Write every day - that’s what we’re told, isn’t it? It’s the only way to cultivate good writing discipline, and train your mind to see every day as a writing day, no matter what.
Well, in order to hit a self-imposed target of 100,000 words written in the first half of 2016, I ended up writing 1000 words a day for the last ten days of June - and I absolutely hated it. I wrote a lot, that goes without saying; but was it worthwhile writing? I don’t think so. It turned the whole exercise into a burdensome chore and focused my mind purely on the number of words I was producing, rather on what kind of words they were.
So, I don’t have a standard writing day. Some days, I write; other days, I don’t. And that’s okay by me.
I do have a rough schedule for my writing week, though, and the extra space provided by broadening my timeframe out to a week makes all the difference in my enjoyment of the process. On top of that, I think I produce better work that way.
There’s a weekly writing competition, called Hour of Writes, that I’ve taken part in every single week since it launched in December 2014 (with multiple wins and second places to my name), so my writing week starts with the prompt for that landing in my inbox on a Monday morning. I invariably find myself looking at the three words for that week and thinking there’s no way I’ll ever come up with something to match them, so I very rarely think seriously about my entry on a Monday. However, past experience tells me my initial reaction has always been wrong. So, I set those three tantalising words into the back of my mind, knowing they will somehow be turned into a short story or poem by the end of Friday. The germ of an idea usually creeps into my thoughts sometime around Wednesday afternoon, and I most often write and submit my entry on a Thursday.
This is what I call the percolation technique. Whenever I’m having trouble with a story, or I’m just not coming up with anything interesting, I consciously tuck the issue or theme into a particular place in my brain and then pretend to ignore it. Generally speaking, a few days later - usually at 3am or when I’m in the shower - the answer to the problem, or a new and exciting idea, will randomly pop into my head and I’ll be off. The subconscious mind is an excellent tool, if you can train it even just a little bit. Though the 3am wake-up calls demonstrate that ‘training’ is perhaps a little optimistic in my case!
Lunch hours will sometimes produce pockets of concerted writing time throughout the week. That’s when I generally work on short stories for submission to themed anthologies, or other competitions.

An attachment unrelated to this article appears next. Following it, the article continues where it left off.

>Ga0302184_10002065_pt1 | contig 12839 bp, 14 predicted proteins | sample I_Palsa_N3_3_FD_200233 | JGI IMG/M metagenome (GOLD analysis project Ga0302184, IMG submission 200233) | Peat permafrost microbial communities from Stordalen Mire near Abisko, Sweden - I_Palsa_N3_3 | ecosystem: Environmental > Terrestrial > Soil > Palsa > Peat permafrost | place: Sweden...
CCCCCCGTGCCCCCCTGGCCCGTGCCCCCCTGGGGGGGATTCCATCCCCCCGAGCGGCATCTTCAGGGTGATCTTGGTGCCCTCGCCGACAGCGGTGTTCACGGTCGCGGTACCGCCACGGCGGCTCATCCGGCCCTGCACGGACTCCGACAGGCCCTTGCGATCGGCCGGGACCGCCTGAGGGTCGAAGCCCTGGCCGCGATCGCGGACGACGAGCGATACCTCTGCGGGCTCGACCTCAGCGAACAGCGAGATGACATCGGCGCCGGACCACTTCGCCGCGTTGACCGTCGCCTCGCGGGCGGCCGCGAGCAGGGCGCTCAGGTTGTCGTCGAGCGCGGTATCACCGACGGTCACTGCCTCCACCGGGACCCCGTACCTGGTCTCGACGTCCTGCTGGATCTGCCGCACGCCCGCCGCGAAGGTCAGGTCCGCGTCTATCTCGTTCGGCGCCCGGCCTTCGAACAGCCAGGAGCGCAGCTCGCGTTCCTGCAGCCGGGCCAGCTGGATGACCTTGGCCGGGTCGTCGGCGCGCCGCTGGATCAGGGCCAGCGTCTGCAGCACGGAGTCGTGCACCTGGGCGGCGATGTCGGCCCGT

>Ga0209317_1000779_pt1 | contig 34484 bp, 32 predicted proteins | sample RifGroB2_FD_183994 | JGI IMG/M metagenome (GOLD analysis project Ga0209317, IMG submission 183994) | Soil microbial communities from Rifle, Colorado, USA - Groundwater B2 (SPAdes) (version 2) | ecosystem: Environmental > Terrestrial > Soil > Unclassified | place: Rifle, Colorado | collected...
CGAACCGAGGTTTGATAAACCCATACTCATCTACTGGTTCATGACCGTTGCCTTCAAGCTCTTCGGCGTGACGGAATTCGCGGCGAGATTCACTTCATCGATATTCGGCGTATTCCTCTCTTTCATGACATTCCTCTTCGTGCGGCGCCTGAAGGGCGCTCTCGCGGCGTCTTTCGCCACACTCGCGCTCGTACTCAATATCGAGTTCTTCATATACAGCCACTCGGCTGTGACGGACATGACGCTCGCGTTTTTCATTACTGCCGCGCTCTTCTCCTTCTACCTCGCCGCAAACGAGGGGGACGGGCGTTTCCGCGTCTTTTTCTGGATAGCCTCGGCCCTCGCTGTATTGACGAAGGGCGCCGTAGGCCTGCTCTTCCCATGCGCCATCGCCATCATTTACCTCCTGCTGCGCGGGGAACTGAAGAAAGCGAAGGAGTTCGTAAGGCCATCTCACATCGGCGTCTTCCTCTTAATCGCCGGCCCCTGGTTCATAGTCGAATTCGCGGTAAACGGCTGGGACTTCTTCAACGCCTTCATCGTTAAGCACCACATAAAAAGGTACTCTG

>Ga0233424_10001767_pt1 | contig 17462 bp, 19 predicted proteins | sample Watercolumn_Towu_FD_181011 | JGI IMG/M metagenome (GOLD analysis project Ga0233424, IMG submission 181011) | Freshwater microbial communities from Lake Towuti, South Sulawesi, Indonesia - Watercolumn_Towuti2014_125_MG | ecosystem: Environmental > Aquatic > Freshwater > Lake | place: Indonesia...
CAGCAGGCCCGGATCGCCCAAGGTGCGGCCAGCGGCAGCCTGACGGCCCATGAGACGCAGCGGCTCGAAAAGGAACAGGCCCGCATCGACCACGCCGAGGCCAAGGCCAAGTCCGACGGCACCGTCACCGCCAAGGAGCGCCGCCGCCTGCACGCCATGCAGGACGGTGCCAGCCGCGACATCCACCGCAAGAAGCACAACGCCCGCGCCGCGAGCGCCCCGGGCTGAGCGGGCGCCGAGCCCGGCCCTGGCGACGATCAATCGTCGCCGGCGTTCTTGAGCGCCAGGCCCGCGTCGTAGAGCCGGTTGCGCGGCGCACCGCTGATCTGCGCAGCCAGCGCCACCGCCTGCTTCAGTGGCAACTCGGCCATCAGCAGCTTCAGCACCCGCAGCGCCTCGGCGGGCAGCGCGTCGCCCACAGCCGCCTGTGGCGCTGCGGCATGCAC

I’m very lucky, in that I only work four days a week. When I proposed this arrangement to my husband, he was fully supportive, with the proviso that I use my extra day off to work on my novel. Eighteen months on, I think he must have forgotten this condition, since he hasn’t asked about my progress in quite some time, and I rarely get any writing done at all on a Monday. However, since I do tend to complete household chores, essential shopping, and tedious life admin on that glorious day away from the office, I think it does contribute to the time I spend on the novel - since it frees up more of Saturday and Sunday for just that purpose.
The weekend will often see me repairing to the local library, or treating myself to a snack in a comfy cafe, with my trusty tablet in tow. This is because I find it almost impossible to focus on my writing when I’m at home; there are far too many things to distract me. Taking myself away somewhere to concentrate solely on my writing is the best possible way for me to get the words on the page, even if I can usually only stomach it for 90 minutes at a time.
I do have certain rituals associated with my writing. I like there to be a pot of aromatic herbal tea at my elbow, and I have certain albums of music that are almost guaranteed to get me in the writing mood. If I’m at home, my habitual corner of the sofa calls me, and I settle down with all my paraphernalia. First, the patterned cushion goes on the knees. Then, the hardback A4 notebook is balanced on top. That provides a mostly stable platform for my little tablet, which masquerades as a laptop in its faux leather case, alongside its bluetooth keyboard. My osteopath may not agree, but this layered positioning provides me with my best writing pose.
I don’t like to tie myself to places and objects in order to get my writing done, though. What if I’m out and about when an idea strikes? Or what if there’s an unexpected delay in my day, which provides me with a narrow window to get some words down? I like to think I’m quite good at taking advantage of spontaneous writing opportunities when they arise, and I can churn out 750 words in half an hour when the stars are in alignment.
I often find that short bursts of intense creativity produce my best work, and I admit to resting on my laurels after only a few hundred words on most occasions. Dedicated to my craft, I am not - I have proven to myself time and again that I can write a whole lot more than I generally do. But, as I’m not trying to make a living from it (yet), I prefer it to remain an enjoyable hobby than become a dreaded chore, so I usually let myself off the hook and only write when the mood strikes.
What really boosts my word count, though, is the rare occasion when I get to take a really long train journey. Headphones in, rock music blaring, the enforced isolation from the everyday activities of life is what really gets my muse excited. I’m really looking forward to a five-day writing retreat I’ve booked near Inverness in December, but I think I’ll get most of my writing done on the eight hour train journey up there. Perhaps I should move further out of London, so I can lengthen my commute. That might just be the change I need to start writing every day.